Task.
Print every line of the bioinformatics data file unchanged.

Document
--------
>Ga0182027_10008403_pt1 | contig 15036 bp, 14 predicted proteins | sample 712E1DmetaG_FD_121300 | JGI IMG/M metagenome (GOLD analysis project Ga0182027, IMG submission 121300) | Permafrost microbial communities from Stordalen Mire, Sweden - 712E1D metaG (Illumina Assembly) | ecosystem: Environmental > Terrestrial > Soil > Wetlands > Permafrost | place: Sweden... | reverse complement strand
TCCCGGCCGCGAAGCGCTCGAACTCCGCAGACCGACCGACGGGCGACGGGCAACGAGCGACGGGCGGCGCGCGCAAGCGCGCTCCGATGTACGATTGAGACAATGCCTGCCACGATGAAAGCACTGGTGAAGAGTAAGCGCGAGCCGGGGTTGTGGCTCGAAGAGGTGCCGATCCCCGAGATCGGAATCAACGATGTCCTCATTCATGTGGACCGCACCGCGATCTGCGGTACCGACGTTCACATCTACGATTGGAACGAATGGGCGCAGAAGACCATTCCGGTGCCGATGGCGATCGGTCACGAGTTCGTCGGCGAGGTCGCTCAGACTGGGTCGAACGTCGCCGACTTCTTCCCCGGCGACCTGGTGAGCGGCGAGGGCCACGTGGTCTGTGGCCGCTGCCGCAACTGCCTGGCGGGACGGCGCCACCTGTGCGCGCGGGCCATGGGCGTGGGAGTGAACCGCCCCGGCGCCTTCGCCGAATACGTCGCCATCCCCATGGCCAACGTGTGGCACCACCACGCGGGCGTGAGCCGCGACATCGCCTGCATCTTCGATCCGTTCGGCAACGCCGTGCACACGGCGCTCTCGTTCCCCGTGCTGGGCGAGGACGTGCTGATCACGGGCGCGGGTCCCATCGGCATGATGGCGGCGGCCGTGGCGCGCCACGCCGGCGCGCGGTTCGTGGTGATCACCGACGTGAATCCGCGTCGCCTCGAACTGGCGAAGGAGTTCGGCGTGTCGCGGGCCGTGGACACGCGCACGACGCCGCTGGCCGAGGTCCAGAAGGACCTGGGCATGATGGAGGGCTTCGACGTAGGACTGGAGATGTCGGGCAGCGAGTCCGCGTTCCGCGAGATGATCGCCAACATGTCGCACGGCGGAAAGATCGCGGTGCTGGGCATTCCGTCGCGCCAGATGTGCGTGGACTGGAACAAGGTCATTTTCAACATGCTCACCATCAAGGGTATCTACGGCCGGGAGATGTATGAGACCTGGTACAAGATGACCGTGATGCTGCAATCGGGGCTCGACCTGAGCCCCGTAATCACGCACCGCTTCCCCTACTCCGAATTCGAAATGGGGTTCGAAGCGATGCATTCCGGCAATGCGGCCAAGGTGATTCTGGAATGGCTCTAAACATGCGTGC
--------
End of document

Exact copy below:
>Ga0182027_10008403_pt1 | contig 15036 bp, 14 predicted proteins | sample 712E1DmetaG_FD_121300 | JGI IMG/M metagenome (GOLD analysis project Ga0182027, IMG submission 121300) | Permafrost microbial communities from Stordalen Mire, Sweden - 712E1D metaG (Illumina Assembly) | ecosystem: Environmental > Terrestrial > Soil > Wetlands > Permafrost | place: Sweden... | reverse complement strand
TCCCGGCCGCGAAGCGCTCGAACTCCGCAGACCGACCGACGGGCGACGGGCAACGAGCGACGGGCGGCGCGCGCAAGCGCGCTCCGATGTACGATTGAGACAATGCCTGCCACGATGAAAGCACTGGTGAAGAGTAAGCGCGAGCCGGGGTTGTGGCTCGAAGAGGTGCCGATCCCCGAGATCGGAATCAACGATGTCCTCATTCATGTGGACCGCACCGCGATCTGCGGTACCGACGTTCACATCTACGATTGGAACGAATGGGCGCAGAAGACCATTCCGGTGCCGATGGCGATCGGTCACGAGTTCGTCGGCGAGGTCGCTCAGACTGGGTCGAACGTCGCCGACTTCTTCCCCGGCGACCTGGTGAGCGGCGAGGGCCACGTGGTCTGTGGCCGCTGCCGCAACTGCCTGGCGGGACGGCGCCACCTGTGCGCGCGGGCCATGGGCGTGGGAGTGAACCGCCCCGGCGCCTTCGCCGAATACGTCGCCATCCCCATGGCCAACGTGTGGCACCACCACGCGGGCGTGAGCCGCGACATCGCCTGCATCTTCGATCCGTTCGGCAACGCCGTGCACACGGCGCTCTCGTTCCCCGTGCTGGGCGAGGACGTGCTGATCACGGGCGCGGGTCCCATCGGCATGATGGCGGCGGCCGTGGCGCGCCACGCCGGCGCGCGGTTCGTGGTGATCACCGACGTGAATCCGCGTCGCCTCGAACTGGCGAAGGAGTTCGGCGTGTCGCGGGCCGTGGACACGCGCACGACGCCGCTGGCCGAGGTCCAGAAGGACCTGGGCATGATGGAGGGCTTCGACGTAGGACTGGAGATGTCGGGCAGCGAGTCCGCGTTCCGCGAGATGATCGCCAACATGTCGCACGGCGGAAAGATCGCGGTGCTGGGCATTCCGTCGCGCCAGATGTGCGTGGACTGGAACAAGGTCATTTTCAACATGCTCACCATCAAGGGTATCTACGGCCGGGAGATGTATGAGACCTGGTACAAGATGACCGTGATGCTGCAATCGGGGCTCGACCTGAGCCCCGTAATCACGCACCGCTTCCCCTACTCCGAATTCGAAATGGGGTTCGAAGCGATGCATTCCGGCAATGCGGCCAAGGTGATTCTGGAATGGCTCTAAACATGCGTGC